How To See ‘Shooting Stars’ After Supper As Rare Double ‘Hunter’s Moon’ Rises This Weekend

Fall is fittingly a good time to keep an eye out for shooting stars. On a clear night, get out and stargaze for an hour and you’re bound to see at least one meteor flash in the night sky.

In an important way, this weekend will be slightly punctuated with the rise of the full moon – the “hunter’s moon” – best seen at dusk on Sunday 9th October and Monday 10th October 2022 , when it rises in the east.

MORE FROM FORBESSee a rare ‘double’ full moon: The two exact times to see the ‘Hunter’s Moon’ at its most brilliant this weekend

Because of its brightness, fine shooting stars are harder to spot than in a dark, moonless sky. However, this slight downside is somewhat offset by the peak of the Draconid meteor shower.

The Draconids, which appear to hail from a region of the night sky occupied by the constellation Draco “the Dragon,” may peak during their peak, which American Meteor says will peak this year on Friday, October 8, 2022 20 per hour count company.

The moon doesn’t help spot them, of course, but the Draconids are rare in that they’re just as easy to spot right after dark as at any other time. This is unlike most meteor showers, which are best seen after midnight when the apparent source constellation (ie, the portion of Earth’s atmosphere the meteors impact) is overhead.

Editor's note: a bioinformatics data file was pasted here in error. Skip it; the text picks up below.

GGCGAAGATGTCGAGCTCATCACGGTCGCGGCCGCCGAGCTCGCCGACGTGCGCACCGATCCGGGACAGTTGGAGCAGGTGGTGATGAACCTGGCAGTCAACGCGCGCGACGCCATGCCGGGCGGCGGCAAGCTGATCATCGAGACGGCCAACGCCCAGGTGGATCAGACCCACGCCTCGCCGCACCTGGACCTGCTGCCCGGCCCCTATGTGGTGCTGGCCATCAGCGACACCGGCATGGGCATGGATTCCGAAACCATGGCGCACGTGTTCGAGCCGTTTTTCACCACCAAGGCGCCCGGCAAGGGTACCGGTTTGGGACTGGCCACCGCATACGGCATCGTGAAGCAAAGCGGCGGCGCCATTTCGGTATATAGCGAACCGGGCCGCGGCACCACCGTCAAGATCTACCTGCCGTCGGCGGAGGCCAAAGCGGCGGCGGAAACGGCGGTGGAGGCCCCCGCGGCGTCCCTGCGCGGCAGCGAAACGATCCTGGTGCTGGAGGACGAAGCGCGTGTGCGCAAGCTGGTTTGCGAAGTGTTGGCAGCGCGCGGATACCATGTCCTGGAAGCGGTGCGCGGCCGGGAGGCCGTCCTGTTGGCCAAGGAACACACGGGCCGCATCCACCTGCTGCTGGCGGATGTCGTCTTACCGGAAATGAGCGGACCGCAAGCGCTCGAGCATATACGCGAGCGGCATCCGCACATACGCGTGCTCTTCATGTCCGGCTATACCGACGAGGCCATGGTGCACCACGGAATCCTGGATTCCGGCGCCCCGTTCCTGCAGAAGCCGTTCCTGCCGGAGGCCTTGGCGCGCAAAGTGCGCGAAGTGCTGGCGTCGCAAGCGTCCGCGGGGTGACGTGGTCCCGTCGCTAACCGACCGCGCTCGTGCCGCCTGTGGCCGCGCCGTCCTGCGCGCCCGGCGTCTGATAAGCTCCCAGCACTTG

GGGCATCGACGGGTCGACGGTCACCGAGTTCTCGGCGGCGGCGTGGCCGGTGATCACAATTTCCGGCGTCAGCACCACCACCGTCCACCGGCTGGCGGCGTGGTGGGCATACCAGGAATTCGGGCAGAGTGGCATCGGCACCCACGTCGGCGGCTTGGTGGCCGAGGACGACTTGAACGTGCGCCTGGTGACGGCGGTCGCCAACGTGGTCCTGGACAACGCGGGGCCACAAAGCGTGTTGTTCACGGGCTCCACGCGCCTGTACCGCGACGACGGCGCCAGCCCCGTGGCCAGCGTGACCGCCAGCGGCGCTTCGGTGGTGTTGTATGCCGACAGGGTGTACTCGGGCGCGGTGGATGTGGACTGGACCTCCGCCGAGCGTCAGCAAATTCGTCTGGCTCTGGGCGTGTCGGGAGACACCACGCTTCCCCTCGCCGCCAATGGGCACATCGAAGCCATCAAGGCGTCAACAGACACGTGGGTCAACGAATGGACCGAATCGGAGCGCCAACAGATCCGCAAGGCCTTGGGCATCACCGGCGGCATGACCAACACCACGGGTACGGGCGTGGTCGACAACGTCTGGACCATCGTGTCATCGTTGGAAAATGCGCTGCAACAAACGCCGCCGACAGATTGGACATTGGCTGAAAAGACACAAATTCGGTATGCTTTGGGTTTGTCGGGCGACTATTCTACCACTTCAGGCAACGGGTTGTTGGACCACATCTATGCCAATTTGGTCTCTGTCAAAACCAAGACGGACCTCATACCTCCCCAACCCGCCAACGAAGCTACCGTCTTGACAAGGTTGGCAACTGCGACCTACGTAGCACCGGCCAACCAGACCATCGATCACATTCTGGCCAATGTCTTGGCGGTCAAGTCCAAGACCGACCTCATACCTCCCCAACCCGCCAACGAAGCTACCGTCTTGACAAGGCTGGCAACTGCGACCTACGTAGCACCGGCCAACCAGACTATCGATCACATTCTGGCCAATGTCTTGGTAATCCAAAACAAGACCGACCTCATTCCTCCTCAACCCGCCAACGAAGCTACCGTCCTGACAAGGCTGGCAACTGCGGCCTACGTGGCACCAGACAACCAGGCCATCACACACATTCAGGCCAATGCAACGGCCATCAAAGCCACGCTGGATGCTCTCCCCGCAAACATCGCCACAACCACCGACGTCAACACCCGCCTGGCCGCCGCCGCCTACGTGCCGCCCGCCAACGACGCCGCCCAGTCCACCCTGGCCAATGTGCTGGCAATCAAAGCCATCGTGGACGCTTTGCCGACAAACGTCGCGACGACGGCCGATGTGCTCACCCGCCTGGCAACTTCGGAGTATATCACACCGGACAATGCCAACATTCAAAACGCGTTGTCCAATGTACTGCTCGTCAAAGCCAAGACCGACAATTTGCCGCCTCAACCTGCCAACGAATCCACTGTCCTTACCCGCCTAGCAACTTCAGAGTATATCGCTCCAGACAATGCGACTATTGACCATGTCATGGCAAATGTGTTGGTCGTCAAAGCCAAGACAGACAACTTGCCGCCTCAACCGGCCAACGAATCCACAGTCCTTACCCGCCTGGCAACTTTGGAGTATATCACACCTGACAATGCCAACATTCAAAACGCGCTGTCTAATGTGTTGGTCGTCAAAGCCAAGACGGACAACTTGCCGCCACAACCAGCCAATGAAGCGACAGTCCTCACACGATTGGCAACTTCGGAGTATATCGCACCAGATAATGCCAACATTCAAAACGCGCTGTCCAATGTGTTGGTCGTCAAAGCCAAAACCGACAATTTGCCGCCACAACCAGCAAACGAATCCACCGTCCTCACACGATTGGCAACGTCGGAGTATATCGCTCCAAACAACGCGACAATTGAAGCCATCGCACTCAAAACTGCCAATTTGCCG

Draco is a huge serpentine constellation between the Big Dipper and the Little Dipper in the northern sky. It is a circumpolar constellation that never sets. This means that it can be seen all night because, like the Big Dipper, it appears to revolve around Polaris, the “North Star” toward which Earth’s north axis is pointing. So you can see the Draconids in the north on Friday and all night as soon as it gets dark.

All you need to do is look generally northwest (keep your back to the bright moon and Jupiter to the east) and with any luck you’ll spot a relatively slow-moving Draconid. Although they can appear anywhere in the night sky as streaks of fast-moving lights, tracing these streaks will take you to the northern sky.

This also means that the Draconids can only ever be seen in the northern hemisphere.

Comets leave a trail of debris and dust called meteoroids as they travel through space, especially as they approach the sun. When a comet’s orbit intersects Earth’s orbit around the Sun, it leaves behind a stream of meteoroids that Earth inevitably has to break through once a year.

The source of the Draconids is a comet called 21P/Giacobini-Zinner, which was the first comet to be visited by a spacecraft, the International Cometary Explorer (ICE) satellite, in 1985. It was last in the inner solar system in 2018 and will visit again in 2025, so the Draconids are a meteor shower that gets refreshed regularly.

I wish you clear skies and big eyes.

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